Encrochat encrypted cell phone simplifies the encryption process for the end-user.
Encrypted communication network EncroChat has announced to shut down its services after European law enforcement agencies arrested several individuals using EncroChat for nefarious purposes.
The company sells custom-encrypted mobile phones (sold at £3,500) to security personnel who want to keep their communications private.
The technology EncroChat uses to facilitate encrypted communication is legal and was developed primarily to address users’ privacy concerns. However, authorities identified that given its high degree of security many organized crime networks had started to use the handsets.
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It is worth noting that EncroChat doesn’t allow voice calls but only text or picture messages. Instead of using mobile networks, it uses a Wi-Fi signal.
However, according to Motherboard, in a coordinated hacking operation against EncroChat and its users, European law enforcement agencies managed to halt the company’s operations for around 30 minutes, and eventually forced it to permanently shut down its business.
“Due to the level of sophistication of the attack and the malware code, we can no longer guarantee the security of your device,” the company said in a statement.
Screenshot of the message sent by EncroChat to its users:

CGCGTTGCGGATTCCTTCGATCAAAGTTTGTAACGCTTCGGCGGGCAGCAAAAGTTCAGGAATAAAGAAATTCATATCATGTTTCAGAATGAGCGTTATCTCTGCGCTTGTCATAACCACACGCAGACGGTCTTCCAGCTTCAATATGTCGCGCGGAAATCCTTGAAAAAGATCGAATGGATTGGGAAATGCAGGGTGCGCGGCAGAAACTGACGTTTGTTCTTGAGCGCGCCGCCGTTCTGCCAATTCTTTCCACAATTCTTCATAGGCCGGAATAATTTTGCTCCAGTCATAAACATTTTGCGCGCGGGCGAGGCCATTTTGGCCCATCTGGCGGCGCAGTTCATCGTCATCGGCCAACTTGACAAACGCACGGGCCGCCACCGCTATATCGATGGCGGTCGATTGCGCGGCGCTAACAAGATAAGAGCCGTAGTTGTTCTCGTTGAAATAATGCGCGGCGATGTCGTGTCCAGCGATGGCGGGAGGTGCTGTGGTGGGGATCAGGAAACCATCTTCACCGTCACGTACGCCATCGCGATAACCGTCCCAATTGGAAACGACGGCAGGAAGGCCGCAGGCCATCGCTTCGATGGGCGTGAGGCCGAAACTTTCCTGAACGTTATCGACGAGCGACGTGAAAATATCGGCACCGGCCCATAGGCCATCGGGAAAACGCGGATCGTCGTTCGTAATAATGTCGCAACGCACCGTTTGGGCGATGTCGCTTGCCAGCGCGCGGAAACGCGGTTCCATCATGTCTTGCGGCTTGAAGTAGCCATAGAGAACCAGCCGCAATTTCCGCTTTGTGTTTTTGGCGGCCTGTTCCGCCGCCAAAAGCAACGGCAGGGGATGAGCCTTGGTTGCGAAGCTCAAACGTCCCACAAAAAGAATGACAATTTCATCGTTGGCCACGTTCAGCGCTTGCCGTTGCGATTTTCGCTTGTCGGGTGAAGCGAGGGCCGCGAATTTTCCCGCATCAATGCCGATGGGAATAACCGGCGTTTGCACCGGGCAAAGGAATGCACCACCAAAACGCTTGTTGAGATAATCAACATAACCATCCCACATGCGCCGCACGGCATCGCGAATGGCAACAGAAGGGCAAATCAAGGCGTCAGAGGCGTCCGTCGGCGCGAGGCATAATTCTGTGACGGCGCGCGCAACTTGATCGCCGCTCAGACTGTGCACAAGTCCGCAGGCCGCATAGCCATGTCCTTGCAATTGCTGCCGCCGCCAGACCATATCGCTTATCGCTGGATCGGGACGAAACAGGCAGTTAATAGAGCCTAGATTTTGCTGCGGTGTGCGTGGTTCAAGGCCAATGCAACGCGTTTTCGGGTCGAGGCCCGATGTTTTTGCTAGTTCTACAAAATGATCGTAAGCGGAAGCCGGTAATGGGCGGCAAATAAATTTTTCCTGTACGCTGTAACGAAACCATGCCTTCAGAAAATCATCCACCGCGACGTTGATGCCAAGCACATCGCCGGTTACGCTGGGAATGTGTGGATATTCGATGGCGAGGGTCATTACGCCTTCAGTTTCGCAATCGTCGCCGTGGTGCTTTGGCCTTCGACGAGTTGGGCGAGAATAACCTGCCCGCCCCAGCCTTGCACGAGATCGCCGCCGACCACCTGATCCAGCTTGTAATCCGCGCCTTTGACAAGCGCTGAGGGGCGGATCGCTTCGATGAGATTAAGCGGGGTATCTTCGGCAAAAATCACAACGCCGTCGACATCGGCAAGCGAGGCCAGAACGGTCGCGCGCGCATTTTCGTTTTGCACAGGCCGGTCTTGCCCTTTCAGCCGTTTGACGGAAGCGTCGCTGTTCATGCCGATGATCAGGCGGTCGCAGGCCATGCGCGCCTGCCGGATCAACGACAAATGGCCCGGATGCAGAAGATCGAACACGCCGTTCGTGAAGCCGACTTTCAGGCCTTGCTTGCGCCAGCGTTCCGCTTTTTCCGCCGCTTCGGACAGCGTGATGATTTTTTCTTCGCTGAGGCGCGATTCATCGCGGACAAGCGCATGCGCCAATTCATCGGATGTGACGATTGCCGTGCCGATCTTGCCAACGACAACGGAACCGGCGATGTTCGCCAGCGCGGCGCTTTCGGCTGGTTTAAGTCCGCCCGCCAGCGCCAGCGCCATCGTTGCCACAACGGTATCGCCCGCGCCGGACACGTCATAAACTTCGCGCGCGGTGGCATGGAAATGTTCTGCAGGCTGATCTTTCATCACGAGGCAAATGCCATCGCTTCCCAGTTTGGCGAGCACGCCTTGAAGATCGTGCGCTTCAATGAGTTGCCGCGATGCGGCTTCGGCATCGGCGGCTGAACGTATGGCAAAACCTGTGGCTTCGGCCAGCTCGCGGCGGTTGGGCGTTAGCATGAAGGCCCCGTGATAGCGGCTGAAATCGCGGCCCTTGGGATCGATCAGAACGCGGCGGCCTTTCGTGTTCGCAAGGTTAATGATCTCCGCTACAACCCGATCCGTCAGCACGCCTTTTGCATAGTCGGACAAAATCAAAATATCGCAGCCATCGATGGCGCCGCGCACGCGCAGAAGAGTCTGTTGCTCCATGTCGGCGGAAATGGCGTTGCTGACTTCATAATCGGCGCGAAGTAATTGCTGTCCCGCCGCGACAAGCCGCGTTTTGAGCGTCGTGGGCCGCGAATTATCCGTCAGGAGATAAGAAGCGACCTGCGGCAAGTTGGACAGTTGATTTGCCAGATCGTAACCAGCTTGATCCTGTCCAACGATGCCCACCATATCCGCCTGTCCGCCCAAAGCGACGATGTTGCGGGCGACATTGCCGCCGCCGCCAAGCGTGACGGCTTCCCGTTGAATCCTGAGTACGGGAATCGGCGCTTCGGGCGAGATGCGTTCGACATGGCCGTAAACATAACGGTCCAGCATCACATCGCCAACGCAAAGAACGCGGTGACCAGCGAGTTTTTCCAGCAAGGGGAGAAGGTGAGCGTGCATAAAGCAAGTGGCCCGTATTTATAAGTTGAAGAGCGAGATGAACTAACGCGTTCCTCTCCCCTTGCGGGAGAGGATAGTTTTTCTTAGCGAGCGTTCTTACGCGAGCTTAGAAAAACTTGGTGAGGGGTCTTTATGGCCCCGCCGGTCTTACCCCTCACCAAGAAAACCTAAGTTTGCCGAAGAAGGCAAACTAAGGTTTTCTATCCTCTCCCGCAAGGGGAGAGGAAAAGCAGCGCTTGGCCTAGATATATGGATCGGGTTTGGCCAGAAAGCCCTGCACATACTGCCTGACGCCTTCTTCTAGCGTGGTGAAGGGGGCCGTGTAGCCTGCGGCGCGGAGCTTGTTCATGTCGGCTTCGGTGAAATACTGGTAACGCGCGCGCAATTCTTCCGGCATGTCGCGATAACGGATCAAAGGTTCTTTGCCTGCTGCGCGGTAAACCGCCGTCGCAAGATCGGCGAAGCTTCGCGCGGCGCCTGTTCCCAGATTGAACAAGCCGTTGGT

Within a few hours, cops started an extensive search and arrest operation on both sides of the border. The company notified its users about the security breach last weekend and requested them to destroy their handsets.
“We took immediate action on our network by disabling connectivity to combat the attack. You are advised to power off and physically dispose of your device immediately,” EncroChat announced.
EncroChat rep stated that their security was breached by a ‘foreign organization’ that carried out attacks from the UK using an old email address that was associated with the company for years. However, the identity of the person using this account is still unclear.
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Some of the arrested individuals were presented in a Northern Ireland court, while many others awaiting their cases to be filed in the coming weeks.
One of the accused, Galway resident Michael O’Loughlin is facing two counts of conspiring with others for committing murder, making/supplying passport for fraudulent purposes, dealing in firearms, robbery, converting/transferring criminal property, and 11 drug offenses appeared in Newry court on Wednesday.
Cops told the court that evidence against O’Loughlin has been obtained via “lawfully authorized clearance” to access his encrypted mobile phone data. However, the accused denied the charges.
The National Crime Agency responded to the news of joint operation against EncroChat stating that:
“We are aware of reports relating to law enforcement action taken against Encrochat, however, we do not routinely confirm or deny the NCA’s involvement.”
Motherboard also separately obtained screenshots of text messages sent over the last week of alleged Encrochat users discussing a wave of arrests associated with the Encrochat takeover.
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